LINDAUER, Gottfried or Bohumir
A new biography of Lindauer, Gottfried appears in the Dictionary of New Zealand Biography on this site.
Gottfried Lindauer was born on 5 January 1839 at Pilsen, Bohemia (now in Czechoslovakia), in the Austrian Empire. He was the son of Ignatz Lindauer, a nurseryman, and Mary, née Smith. His paternal uncle was Bishop of Budweis. For three years following his thirteenth birthday, young Lindauer was apprenticed in his father's nurseries and, while there, made many drawings and paintings of flowers. By the time his apprenticeship was completed he had decided to become an artist, and in 1855 walked the 200 miles from Pilsen to enrol at the Vienna Academy of Arts. Lindauer remained at the Academy for the next seven years, studying portrait painting under Professors Fuerich and Kuppleweisser. In 1861 one of his professors arranged for him to join Hemerlein, who was then one of the best known Viennese painters of religious subjects. Hemerlein secured him a commission to paint religious motifs for the Church of SS. Cyril and Method at Valasske Klobouky, a small town in Moravia. Afterwards he returned to Pilsen where he set up his own studio. His work here was interrupted by the necessity to undergo military training; however, as the young artist showed no aptitude for soldiering, his commanding officer commissioned a portrait of his wife. Other officers followed suit and, before long, he obtained commissions to paint portraits of many of the local notables.
Lindauer spent the next few years in Poland, giving private tuition in painting to the daughters of a Polish nobleman, and in Russia, where he painted Biblical subjects for a number of Catholic Cathedrals. Early in 1873 he was again called for military service; but, having been influenced by the Czech nationalism of his day, he obtained a year's deferment and fled the country. From Hamburg, he took passage in the Reichstag and landed in Nelson in August 1873.
Lindauer spent the next three years in the South Island. In 1876 he moved to Auckland, where he painted his first Maori portrait – that of Moses, a Maori peach hawker. In 1877 he held an exhibition in Wellington which drew much interest and led to many prominent Maori chiefs commissioning their portraits. Towards the end of the year he visited Thames, where he conceived the idea of painting a Maori scene to send to his native country. This picture – Woman and Child – attracted Sir Walter Buller's attention and led, eventually, to Buller's commissioning 20 Lindauer pictures for the London Intercolonial Exhibition in 1885. One of these, Poi Girl, was presented to the Prince of Wales.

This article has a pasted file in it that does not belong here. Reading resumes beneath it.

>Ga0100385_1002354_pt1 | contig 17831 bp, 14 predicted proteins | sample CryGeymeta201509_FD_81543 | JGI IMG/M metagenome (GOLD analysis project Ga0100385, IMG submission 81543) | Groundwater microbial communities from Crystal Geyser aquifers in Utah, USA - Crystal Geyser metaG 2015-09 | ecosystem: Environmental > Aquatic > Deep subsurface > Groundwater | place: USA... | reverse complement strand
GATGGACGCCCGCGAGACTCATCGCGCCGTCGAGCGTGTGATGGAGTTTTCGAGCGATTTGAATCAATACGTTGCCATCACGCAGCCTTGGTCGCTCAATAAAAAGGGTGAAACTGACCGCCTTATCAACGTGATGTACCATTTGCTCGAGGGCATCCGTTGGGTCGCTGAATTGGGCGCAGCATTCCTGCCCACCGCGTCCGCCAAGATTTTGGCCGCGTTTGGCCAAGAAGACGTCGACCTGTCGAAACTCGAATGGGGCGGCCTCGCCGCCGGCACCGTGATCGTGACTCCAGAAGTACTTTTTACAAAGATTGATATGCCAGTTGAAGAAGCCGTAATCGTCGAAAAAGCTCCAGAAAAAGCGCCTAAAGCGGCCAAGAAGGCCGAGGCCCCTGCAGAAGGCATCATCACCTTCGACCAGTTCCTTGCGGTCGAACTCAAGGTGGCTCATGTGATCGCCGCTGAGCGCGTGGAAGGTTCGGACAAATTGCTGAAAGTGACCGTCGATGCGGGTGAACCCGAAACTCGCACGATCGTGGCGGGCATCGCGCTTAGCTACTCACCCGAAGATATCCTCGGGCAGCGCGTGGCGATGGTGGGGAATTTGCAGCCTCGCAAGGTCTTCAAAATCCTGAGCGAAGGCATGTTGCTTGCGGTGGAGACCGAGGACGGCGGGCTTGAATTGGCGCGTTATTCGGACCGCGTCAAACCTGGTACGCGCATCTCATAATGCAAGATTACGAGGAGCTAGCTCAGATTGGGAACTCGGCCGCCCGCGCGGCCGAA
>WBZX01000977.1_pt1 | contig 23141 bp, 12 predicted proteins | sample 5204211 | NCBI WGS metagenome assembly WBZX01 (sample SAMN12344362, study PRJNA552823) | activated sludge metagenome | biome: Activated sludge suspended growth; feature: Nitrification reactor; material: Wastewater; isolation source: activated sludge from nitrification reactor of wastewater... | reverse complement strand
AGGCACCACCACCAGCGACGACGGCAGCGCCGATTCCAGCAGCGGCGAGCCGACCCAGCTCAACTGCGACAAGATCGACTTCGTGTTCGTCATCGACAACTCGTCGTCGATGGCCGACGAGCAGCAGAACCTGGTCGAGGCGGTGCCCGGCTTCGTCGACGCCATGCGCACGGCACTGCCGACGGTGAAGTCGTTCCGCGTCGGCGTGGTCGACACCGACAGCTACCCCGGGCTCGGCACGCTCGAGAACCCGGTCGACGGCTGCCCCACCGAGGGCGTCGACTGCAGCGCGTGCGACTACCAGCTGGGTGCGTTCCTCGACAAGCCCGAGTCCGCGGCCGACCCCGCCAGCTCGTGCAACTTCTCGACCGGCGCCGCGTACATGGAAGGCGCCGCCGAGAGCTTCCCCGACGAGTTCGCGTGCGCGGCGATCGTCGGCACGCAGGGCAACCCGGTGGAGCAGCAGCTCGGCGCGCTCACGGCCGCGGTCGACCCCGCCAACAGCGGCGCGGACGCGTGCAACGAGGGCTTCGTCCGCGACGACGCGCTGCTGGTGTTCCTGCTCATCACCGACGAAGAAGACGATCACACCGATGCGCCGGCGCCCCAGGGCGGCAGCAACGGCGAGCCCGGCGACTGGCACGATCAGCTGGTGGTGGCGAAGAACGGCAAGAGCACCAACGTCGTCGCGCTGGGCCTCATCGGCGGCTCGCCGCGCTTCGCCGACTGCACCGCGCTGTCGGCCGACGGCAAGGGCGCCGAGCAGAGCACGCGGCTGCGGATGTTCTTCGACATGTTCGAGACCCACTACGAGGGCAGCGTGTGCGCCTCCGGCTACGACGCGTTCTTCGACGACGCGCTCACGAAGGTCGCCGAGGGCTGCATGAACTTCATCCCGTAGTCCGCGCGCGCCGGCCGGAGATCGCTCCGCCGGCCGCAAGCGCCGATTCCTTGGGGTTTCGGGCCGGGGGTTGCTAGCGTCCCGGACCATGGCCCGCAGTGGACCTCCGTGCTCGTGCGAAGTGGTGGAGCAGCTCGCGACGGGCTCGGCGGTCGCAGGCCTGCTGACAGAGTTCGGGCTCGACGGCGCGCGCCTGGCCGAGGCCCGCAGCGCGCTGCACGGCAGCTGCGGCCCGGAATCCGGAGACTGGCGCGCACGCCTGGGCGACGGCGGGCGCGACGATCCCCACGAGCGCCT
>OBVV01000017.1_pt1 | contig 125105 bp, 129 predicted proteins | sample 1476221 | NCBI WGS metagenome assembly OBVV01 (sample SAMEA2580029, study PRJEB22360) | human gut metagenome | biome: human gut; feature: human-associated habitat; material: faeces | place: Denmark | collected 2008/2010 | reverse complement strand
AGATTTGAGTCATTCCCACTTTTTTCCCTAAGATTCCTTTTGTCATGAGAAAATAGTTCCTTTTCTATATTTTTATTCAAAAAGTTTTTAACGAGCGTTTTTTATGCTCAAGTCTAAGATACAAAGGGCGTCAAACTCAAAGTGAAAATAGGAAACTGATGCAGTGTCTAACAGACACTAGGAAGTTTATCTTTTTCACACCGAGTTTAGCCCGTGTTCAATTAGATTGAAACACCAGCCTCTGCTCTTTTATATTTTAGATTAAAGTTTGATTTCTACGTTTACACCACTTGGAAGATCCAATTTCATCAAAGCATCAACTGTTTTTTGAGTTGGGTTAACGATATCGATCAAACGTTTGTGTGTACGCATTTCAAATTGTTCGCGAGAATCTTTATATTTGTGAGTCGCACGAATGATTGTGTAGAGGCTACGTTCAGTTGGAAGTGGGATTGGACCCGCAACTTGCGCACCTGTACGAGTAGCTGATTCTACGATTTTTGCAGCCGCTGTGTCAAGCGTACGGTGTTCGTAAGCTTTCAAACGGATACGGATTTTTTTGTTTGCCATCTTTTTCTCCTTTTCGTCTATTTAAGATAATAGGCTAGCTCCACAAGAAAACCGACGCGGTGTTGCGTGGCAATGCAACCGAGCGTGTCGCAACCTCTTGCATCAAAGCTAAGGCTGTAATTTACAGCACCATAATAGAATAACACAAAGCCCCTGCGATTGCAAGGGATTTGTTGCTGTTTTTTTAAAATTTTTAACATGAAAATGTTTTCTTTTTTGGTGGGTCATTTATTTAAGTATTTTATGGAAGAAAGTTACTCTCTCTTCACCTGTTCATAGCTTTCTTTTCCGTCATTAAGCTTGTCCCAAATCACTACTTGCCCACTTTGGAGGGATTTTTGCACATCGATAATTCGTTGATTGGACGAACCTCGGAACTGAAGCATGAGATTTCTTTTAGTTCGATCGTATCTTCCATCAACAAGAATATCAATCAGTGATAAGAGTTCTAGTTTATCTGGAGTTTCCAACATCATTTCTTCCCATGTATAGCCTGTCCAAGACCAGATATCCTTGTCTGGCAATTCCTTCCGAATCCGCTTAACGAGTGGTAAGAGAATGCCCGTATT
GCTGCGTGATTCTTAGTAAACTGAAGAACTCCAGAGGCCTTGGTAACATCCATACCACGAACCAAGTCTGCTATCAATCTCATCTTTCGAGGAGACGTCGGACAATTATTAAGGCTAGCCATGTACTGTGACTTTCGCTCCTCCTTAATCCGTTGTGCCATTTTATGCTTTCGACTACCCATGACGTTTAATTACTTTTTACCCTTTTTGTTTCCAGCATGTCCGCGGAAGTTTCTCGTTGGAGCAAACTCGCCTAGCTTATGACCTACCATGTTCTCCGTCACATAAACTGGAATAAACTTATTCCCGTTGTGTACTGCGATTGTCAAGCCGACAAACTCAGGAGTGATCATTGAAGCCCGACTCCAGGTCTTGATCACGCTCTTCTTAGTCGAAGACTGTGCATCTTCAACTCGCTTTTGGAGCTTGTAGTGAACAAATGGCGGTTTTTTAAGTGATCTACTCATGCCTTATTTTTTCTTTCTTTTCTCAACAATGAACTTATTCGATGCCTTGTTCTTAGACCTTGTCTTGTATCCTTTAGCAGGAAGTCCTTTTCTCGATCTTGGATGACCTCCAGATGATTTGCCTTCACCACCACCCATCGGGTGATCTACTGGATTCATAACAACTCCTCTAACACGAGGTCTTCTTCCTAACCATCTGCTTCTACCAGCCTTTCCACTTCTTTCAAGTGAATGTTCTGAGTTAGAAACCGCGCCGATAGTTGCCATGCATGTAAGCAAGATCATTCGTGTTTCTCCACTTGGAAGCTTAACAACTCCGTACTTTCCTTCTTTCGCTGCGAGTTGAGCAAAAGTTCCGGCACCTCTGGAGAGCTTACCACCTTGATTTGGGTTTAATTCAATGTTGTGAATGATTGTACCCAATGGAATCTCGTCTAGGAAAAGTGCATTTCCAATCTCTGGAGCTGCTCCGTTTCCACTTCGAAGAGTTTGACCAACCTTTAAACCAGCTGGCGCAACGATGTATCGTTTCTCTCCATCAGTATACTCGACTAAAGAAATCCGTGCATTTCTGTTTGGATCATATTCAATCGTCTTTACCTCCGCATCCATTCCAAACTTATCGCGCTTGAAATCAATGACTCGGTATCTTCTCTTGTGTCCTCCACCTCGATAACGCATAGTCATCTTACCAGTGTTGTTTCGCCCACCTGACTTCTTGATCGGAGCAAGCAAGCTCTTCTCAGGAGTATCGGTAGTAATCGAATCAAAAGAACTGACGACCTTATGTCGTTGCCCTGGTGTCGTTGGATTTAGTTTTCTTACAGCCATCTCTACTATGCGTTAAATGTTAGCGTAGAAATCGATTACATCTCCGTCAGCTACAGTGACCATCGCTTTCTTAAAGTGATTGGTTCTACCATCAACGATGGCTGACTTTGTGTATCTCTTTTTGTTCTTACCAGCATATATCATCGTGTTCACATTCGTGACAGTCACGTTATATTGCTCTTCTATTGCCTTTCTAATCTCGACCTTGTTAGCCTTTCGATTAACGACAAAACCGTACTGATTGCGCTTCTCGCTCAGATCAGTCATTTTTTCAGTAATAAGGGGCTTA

In 1889 Lindauer took up a section in Pinfold Road, Woodville, Hawke's Bay, where he lived, with the exception of two brief visits to Europe, until his death. At Woodville he continued to paint portraits for people who came to him from all parts of New Zealand. It was here he completed the 70 Maori pictures for the H. E. Partridge Collection, Auckland. He continued to paint until eight years before his death. Lindauer died at Woodville on 13 June 1926.
Lindauer was twice married; first, in 1879, at Melbourne, Victoria, to Emelia Wipper, of Danzig, Germany (died in Christchurch on 24 February 1880); and, secondly, on 15 September 1885, at Napier, New Zealand, to Rebecca Petty, of Bishop Stortford, England. He had two sons by his second marriage.
Some confusion arises from Lindauer's mode of signing his pictures. Those painted in Europe are signed “B. Lindaur” or “B. Lindauer” – the “B.” standing for his Czech Christian name “Bohumir”, while the spelling of Lindauer was apparently optional. His pictures painted in New Zealand are signed “G. Lindauer” – the “G.” standing for his German name “Gottfried”, and the surname being spelt with an “e”.
by Bernard John Foster, M.A., Research Officer, Department of Internal Affairs, Wellington.
Lindauer was an accomplished and meticulous draughtsman and his paintings present a faithful ethnological record. In depicting Maori garments, ornaments, and weapons, Lindauer has not been surpassed. His rendering of Maori features and moko (tattooing) are highly valued by ethnologists. He never permitted imagination to replace authenticity in recording the customs and the way of life of the Maori people of his day. As a result, his work lacks the romantic appeal of later artists, like C. F. Goldie or H. Linley Richardson, who searched out the fast-disappearing picturesque types, the relics of those “bygone” days already recorded by Lindauer.
Lindauer's paintings are valuable because either he was endowed with little inventive facility or he suppressed this quality in his paintings of the Maori. His compositions are obvious and even trite, and his colour is truthful but never adventurous. He was a recorder with a fastidious eye for the factual. With ample technical skill to achieve his purpose, he could paint a replica or a number of replicas almost indistinguishable from the original painting from life. Partridge presented his collection of about 80 Lindauers to the citizens of Auckland during the First World War on condition that the city raised £10,000 for the Belgian Relief Fund. In a few weeks this amount was oversubscribed. The Partridge Collection is now housed in the Auckland City Art Gallery. There are also a number of fine Lindauers in the New Plymouth and in the Wanganui Museums.
by Stewart Bell Maclennan, A.R.C.A.(LOND.), Director, National Art Gallery, Wellington.
Essay to the Painting of Bohumir Lindauer Discovered at Valašské Klobouky and Vizovice in Moravia in Czechoslovakia, Subert, F. (1961); Woodville Examiner, 18 Jun 1926 (Obit).